The vast majority of California business owners will add jobs or keep staffing levels the same in 2013, according to a new survey by Union Bank.
Sixteen percent said they plan to create new jobs and only 6 percent will cut jobs this year. That compares with 15 percent of companies adding jobs nationwide and 8 percent eliminating jobs, according to the survey of 500 businesses with $15 million or less in revenues nationwide and 200 in California.
"I don't think people are adding jobs like '06 because people are still very, very, very cautious," said Union Bank Executive Vice President Todd Hollander, who directs business banking out of Irvine. "They're still in business because they were relatively conservative during the recession. But it's key that 16 percent plan to add staff, up 9 percentage points from 2012.
"We're already seeing that. My Orange County team is outpacing the rest of the western United States," Hollander said. "That's a big deal for us because we have had trouble finding people who want to borrow."
That anticipated hiring is off to a slow start, according to Intuit Payroll, which monitors hiring on a monthly basis. In February, California employment decreased 0.07 percent, while small businesses nationwide added 15,000 jobs, a 0.07 percent increase. In that February survey, Nevada led the nation as companies increased their staffing 0.18 percent, followed by Utah at 0.17 percent. Seventeen states other than California also cut staffing last month.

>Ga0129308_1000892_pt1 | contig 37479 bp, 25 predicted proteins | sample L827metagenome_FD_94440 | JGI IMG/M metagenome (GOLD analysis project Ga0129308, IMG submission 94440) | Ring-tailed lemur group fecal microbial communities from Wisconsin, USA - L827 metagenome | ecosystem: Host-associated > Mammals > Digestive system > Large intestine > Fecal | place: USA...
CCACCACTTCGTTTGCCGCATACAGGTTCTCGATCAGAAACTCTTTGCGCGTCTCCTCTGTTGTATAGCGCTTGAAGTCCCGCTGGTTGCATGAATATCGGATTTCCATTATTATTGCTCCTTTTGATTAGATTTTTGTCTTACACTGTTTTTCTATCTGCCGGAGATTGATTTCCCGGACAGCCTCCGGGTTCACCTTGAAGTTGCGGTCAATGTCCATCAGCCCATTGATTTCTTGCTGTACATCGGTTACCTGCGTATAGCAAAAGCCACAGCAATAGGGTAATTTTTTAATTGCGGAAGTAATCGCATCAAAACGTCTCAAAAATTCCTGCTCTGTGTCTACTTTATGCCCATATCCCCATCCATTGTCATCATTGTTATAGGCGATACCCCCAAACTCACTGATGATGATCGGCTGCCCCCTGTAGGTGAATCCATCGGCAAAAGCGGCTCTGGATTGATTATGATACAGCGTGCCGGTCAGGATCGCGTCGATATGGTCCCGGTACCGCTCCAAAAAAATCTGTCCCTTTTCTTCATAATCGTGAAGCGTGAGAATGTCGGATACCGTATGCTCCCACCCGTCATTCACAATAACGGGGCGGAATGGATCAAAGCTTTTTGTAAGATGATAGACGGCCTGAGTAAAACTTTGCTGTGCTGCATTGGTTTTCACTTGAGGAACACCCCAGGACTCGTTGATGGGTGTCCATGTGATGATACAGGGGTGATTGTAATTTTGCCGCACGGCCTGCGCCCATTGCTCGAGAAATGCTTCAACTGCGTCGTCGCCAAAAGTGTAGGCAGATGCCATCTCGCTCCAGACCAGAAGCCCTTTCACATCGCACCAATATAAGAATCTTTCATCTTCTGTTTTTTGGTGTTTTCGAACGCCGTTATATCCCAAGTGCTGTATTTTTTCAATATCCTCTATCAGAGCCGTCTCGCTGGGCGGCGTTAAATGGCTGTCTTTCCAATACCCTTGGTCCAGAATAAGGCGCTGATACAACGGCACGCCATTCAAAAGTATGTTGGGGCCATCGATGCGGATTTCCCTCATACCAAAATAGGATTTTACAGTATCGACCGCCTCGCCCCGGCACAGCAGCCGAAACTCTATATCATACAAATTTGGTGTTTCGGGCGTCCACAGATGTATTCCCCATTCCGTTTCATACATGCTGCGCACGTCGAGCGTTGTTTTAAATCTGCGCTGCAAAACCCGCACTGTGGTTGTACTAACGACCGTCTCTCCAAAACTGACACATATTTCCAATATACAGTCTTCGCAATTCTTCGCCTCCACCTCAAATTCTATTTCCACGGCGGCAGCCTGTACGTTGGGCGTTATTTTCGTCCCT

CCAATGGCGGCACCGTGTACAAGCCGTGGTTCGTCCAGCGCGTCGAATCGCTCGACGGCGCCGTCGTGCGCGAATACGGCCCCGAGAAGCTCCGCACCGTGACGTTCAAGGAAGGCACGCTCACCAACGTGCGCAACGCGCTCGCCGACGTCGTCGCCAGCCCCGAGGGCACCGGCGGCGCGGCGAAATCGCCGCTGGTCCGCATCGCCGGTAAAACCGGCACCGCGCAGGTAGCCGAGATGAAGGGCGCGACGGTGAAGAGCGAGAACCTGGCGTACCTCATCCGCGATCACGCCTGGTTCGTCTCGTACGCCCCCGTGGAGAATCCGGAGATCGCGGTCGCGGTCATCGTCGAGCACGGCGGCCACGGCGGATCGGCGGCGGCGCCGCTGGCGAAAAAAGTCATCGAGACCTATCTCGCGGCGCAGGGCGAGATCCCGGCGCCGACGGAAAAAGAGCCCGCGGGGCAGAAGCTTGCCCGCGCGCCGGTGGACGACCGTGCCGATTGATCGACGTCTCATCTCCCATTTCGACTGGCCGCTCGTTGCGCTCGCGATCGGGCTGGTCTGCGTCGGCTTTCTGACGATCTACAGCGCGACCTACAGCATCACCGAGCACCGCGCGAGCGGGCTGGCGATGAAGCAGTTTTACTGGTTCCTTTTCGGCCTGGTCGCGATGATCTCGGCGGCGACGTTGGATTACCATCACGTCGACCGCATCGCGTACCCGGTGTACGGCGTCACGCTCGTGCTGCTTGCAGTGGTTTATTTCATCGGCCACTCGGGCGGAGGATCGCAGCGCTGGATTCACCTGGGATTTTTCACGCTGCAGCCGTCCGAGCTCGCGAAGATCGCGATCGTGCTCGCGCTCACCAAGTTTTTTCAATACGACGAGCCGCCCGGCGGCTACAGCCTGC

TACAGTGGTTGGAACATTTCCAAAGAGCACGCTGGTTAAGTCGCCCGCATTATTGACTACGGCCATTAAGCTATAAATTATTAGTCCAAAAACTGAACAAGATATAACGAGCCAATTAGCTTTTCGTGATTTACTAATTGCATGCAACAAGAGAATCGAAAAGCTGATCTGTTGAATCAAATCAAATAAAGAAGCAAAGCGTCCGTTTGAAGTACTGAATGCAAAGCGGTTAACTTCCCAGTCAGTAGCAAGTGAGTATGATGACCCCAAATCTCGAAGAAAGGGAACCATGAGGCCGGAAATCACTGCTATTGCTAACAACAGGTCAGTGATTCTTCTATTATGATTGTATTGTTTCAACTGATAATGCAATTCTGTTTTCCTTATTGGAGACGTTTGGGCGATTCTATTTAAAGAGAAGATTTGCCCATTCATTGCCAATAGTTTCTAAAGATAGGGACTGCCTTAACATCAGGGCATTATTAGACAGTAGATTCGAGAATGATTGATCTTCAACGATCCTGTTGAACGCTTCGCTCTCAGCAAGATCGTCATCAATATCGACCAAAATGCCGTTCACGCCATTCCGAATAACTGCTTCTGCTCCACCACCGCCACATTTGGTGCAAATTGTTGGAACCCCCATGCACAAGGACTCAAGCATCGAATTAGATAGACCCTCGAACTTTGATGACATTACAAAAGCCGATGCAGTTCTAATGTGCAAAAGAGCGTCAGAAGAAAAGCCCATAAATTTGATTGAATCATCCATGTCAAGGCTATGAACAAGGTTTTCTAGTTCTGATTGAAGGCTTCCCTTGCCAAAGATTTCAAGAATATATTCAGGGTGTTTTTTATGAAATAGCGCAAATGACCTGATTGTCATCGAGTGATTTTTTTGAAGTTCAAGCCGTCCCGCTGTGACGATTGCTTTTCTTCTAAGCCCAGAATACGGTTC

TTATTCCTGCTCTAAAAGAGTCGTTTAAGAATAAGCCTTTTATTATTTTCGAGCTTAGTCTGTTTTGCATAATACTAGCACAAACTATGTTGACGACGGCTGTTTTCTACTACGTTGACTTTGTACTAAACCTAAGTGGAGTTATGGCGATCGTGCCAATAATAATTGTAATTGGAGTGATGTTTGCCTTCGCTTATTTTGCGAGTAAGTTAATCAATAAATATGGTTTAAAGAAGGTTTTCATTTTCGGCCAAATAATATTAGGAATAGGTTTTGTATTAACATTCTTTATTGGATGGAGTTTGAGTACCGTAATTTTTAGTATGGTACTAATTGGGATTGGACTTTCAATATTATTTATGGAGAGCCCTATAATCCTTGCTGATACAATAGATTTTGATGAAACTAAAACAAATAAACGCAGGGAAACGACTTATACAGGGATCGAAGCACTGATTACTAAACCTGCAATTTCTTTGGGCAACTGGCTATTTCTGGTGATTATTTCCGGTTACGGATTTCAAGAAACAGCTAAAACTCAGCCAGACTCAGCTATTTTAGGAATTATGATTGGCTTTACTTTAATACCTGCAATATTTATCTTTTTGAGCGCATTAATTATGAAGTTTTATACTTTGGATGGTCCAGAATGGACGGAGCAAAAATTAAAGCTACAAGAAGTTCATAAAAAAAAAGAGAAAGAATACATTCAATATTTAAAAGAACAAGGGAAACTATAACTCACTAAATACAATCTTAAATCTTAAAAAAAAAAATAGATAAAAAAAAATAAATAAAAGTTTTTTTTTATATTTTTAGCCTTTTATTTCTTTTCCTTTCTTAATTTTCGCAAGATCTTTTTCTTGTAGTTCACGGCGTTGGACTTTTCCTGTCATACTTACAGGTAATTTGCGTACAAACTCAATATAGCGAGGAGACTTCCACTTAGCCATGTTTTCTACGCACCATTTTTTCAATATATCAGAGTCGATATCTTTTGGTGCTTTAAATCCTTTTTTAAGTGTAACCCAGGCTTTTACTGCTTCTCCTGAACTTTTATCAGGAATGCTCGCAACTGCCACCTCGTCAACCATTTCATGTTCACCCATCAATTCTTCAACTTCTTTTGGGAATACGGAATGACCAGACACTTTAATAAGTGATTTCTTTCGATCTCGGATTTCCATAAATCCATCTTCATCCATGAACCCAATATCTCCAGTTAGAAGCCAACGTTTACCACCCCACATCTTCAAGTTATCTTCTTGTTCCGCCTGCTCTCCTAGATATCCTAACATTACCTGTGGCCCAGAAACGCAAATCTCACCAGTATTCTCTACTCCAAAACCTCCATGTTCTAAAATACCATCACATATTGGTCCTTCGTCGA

As for revenues, Intuit said small-business revenues nationwide are just now reaching pre-recession levels.
The Union Bank survey found that small-business owners are more optimistic this year with 84 percent nationwide confident that their businesses are headed in the right direction. Business owners in professional services, such as doctors and accountants, are most optimistic, while those in personal services, such as hair salons and dry cleaners, are most pessimistic.
Hollander said that the health care industries are doing well, but consumers have been slow to spend money on discretionary services. "I'm encouraged that owners are more optimistic than we've seen in the last three or four years."
California entrepreneurs are more confident about the U.S. economy than their counterparts nationwide but less confident that the state's economy is headed in the right direction.
When asked to name California's top three advantages for businesses, 21 percent said there is none. Others cited the state's weather was the top advantage at (19 percent), followed by opportunities for growth (13 percent) and cost of living (10 percent). They identified California's top disadvantages as the statewide economy (17 percent) state/local business taxes (15 percent) and housing costs (11 percent).
"I hear more about concerns than advantages but maybe it's not as bad as it was," Hollander said.
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